Answers to a Prayer

updated 05/15/1995 AT 01:00 AM EDT

originally published 05/15/1995 AT 01:00 AM EDT

JIM DENNY STILL REMEMBERS HIS terror when he learned of the explosion at the federal building. He had two children at the daycare center—red-haired Rebecca, 2, and her brother Brandon, 3. Rushing to the blast scene, the 50-year-old toolmaker was stunned by the sight of the smoldering ruins. "I thought I was looking at a parking garage," he says. "I thought a nine-story building had disappeared."

Numbed, he roamed the bomb site and came across his wife, Claudia, a 36-year-old IRS staffer who worked a few blocks away. Together they went to the nearby Red Cross center to wait for news. Suddenly one of the local TV broadcasters reported that an unidentified girl with long, red hair was undergoing surgery at Southwest Medical Center. "There's only one of those," he told his wife. Indeed, Rebecca was there, with severe cuts on her face and mouth and burns on one arm. Though badly hurt, she would recover, doctors said. At that point, Denny recalls thinking, "I was missing a son. God had given me one miracle. Why not throw two my way?"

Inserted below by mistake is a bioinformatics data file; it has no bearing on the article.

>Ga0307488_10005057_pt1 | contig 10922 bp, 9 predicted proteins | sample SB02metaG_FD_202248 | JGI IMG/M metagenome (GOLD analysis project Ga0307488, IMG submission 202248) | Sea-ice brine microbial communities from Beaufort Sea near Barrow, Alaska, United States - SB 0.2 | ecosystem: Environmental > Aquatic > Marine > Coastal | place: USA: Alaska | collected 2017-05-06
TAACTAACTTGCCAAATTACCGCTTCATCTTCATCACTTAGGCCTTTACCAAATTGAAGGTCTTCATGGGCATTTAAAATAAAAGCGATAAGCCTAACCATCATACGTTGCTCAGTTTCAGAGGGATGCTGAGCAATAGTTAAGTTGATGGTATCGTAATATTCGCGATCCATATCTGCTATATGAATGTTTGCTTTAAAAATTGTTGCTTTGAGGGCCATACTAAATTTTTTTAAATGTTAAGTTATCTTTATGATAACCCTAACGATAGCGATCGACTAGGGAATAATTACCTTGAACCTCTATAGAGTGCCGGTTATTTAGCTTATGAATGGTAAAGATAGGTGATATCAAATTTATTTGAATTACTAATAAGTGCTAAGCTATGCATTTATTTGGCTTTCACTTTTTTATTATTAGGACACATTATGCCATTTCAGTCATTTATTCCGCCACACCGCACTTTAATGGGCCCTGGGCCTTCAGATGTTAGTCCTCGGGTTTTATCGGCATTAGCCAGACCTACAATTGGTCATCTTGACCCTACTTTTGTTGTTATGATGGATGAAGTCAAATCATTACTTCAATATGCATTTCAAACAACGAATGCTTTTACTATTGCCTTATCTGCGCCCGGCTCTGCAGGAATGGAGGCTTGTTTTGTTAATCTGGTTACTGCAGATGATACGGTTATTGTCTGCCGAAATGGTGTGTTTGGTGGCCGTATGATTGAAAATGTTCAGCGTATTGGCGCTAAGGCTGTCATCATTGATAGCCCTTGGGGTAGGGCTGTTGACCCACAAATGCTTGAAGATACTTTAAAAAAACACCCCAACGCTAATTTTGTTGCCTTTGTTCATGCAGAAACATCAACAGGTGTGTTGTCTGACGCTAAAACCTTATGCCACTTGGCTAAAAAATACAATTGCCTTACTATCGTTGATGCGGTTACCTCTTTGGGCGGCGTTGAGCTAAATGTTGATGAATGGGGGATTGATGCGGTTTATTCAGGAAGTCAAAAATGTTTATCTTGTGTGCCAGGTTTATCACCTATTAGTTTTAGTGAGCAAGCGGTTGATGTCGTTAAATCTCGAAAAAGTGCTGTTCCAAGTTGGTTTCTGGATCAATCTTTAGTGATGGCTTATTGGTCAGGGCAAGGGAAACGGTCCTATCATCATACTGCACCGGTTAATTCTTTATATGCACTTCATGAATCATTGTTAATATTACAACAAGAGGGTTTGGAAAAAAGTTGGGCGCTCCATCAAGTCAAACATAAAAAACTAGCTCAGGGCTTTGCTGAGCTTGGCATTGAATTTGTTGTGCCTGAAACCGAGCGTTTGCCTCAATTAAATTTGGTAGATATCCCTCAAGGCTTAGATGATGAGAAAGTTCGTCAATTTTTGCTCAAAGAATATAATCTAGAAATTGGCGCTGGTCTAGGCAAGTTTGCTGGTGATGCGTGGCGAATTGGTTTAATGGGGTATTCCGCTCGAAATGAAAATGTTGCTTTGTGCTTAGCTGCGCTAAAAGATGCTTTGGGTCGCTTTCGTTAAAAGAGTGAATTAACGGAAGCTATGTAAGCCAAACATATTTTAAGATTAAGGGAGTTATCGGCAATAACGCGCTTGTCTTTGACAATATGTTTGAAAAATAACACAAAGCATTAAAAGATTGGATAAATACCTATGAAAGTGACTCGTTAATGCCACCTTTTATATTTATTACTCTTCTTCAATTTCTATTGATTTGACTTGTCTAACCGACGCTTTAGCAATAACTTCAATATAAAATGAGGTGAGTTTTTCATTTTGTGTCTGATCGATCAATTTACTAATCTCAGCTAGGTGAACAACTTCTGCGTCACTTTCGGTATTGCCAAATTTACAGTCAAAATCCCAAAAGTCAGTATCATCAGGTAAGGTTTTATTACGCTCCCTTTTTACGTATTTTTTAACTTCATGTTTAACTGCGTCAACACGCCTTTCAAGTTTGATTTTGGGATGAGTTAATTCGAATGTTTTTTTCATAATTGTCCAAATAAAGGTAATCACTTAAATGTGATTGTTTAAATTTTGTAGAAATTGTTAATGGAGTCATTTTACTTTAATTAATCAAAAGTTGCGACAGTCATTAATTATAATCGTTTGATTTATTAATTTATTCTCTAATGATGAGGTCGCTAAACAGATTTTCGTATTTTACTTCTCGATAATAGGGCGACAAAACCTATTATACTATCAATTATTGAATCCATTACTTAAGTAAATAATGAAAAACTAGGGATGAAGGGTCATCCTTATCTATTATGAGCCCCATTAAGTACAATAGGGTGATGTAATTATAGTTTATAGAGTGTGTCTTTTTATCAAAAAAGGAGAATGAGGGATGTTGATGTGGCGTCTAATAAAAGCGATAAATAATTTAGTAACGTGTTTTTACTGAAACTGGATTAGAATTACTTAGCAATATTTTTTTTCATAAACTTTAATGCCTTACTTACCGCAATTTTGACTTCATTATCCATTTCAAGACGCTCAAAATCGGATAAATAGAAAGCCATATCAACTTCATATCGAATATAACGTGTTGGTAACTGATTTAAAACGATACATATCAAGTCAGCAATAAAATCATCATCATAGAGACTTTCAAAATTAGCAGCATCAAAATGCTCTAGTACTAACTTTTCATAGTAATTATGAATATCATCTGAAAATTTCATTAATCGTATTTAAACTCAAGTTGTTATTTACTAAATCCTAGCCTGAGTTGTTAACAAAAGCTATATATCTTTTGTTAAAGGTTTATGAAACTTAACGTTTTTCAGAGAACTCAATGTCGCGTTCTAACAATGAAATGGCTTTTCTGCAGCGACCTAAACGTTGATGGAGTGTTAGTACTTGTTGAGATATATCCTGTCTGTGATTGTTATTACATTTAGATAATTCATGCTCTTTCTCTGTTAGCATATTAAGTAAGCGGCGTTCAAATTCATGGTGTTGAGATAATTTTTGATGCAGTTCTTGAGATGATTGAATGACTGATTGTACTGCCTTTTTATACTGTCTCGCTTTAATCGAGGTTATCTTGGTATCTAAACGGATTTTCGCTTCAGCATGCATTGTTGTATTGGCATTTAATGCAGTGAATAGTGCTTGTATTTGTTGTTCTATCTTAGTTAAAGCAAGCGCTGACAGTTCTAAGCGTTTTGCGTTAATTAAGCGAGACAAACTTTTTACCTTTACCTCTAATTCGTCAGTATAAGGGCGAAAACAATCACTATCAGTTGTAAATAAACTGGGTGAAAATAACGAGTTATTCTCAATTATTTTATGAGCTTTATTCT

Several hours later came the second miracle. The Dennys heard that an unidentified boy with strawberry-blond hair was in surgery at Presbyterian Hospital. It was Brandon; a piece of debris had blown a hole the size of a quarter into his skull, and doctors were removing damaged brain tissue.

Since then the Dennys have lived through both relief and anxiety, as Claudia stayed with Rebecca at one hospital and Jim watched over Brandon at another. The boy is now alert and can move his limbs, though he remains in critical condition. Rebecca was released from the hospital on April 29 and is back at home. So far, says Denny, "she has not said one word about the blast."

Last week the boy received two special visitors, his mother's coworkers Edye Smith (whose sons, Chase, 3, and Colton, 2, died in the explosion) and her mother, Kathy Graham-Wilburn. "At times I feel guilty," Denny says he told the bereaved women. But, he says, they told him to be happy about his blessings. It's a thought Denny shares. "I feel like the most fortunate man in the world."

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